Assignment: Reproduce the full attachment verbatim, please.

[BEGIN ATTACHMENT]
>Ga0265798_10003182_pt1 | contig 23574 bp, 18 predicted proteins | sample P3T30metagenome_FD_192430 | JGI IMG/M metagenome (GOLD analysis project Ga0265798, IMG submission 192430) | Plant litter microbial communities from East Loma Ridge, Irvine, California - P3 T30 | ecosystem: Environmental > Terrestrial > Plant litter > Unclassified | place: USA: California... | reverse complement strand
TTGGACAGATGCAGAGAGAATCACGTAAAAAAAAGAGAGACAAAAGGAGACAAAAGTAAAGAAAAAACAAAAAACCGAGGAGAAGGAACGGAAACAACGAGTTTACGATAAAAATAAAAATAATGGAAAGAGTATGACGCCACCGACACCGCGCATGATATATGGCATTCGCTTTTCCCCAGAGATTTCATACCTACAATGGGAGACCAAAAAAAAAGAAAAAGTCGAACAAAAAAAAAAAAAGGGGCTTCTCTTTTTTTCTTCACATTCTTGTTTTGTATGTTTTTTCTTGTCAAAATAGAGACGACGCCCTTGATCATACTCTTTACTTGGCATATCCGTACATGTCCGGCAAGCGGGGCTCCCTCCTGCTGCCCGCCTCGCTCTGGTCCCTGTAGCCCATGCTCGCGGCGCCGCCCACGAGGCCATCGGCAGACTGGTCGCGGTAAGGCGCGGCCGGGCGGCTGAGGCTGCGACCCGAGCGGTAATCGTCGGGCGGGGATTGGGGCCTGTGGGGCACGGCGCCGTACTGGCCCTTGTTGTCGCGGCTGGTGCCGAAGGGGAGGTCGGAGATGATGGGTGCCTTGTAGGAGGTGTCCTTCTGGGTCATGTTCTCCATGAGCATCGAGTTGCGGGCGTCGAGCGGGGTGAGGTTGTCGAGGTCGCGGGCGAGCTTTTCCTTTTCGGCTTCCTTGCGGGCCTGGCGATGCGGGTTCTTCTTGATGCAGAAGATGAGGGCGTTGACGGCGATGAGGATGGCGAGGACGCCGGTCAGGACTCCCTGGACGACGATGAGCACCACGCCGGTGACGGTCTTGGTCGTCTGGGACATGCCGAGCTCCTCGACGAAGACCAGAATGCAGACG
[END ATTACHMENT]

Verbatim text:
>Ga0265798_10003182_pt1 | contig 23574 bp, 18 predicted proteins | sample P3T30metagenome_FD_192430 | JGI IMG/M metagenome (GOLD analysis project Ga0265798, IMG submission 192430) | Plant litter microbial communities from East Loma Ridge, Irvine, California - P3 T30 | ecosystem: Environmental > Terrestrial > Plant litter > Unclassified | place: USA: California... | reverse complement strand
TTGGACAGATGCAGAGAGAATCACGTAAAAAAAAGAGAGACAAAAGGAGACAAAAGTAAAGAAAAAACAAAAAACCGAGGAGAAGGAACGGAAACAACGAGTTTACGATAAAAATAAAAATAATGGAAAGAGTATGACGCCACCGACACCGCGCATGATATATGGCATTCGCTTTTCCCCAGAGATTTCATACCTACAATGGGAGACCAAAAAAAAAGAAAAAGTCGAACAAAAAAAAAAAAAGGGGCTTCTCTTTTTTTCTTCACATTCTTGTTTTGTATGTTTTTTCTTGTCAAAATAGAGACGACGCCCTTGATCATACTCTTTACTTGGCATATCCGTACATGTCCGGCAAGCGGGGCTCCCTCCTGCTGCCCGCCTCGCTCTGGTCCCTGTAGCCCATGCTCGCGGCGCCGCCCACGAGGCCATCGGCAGACTGGTCGCGGTAAGGCGCGGCCGGGCGGCTGAGGCTGCGACCCGAGCGGTAATCGTCGGGCGGGGATTGGGGCCTGTGGGGCACGGCGCCGTACTGGCCCTTGTTGTCGCGGCTGGTGCCGAAGGGGAGGTCGGAGATGATGGGTGCCTTGTAGGAGGTGTCCTTCTGGGTCATGTTCTCCATGAGCATCGAGTTGCGGGCGTCGAGCGGGGTGAGGTTGTCGAGGTCGCGGGCGAGCTTTTCCTTTTCGGCTTCCTTGCGGGCCTGGCGATGCGGGTTCTTCTTGATGCAGAAGATGAGGGCGTTGACGGCGATGAGGATGGCGAGGACGCCGGTCAGGACTCCCTGGACGACGATGAGCACCACGCCGGTGACGGTCTTGGTCGTCTGGGACATGCCGAGCTCCTCGACGAAGACCAGAATGCAGACG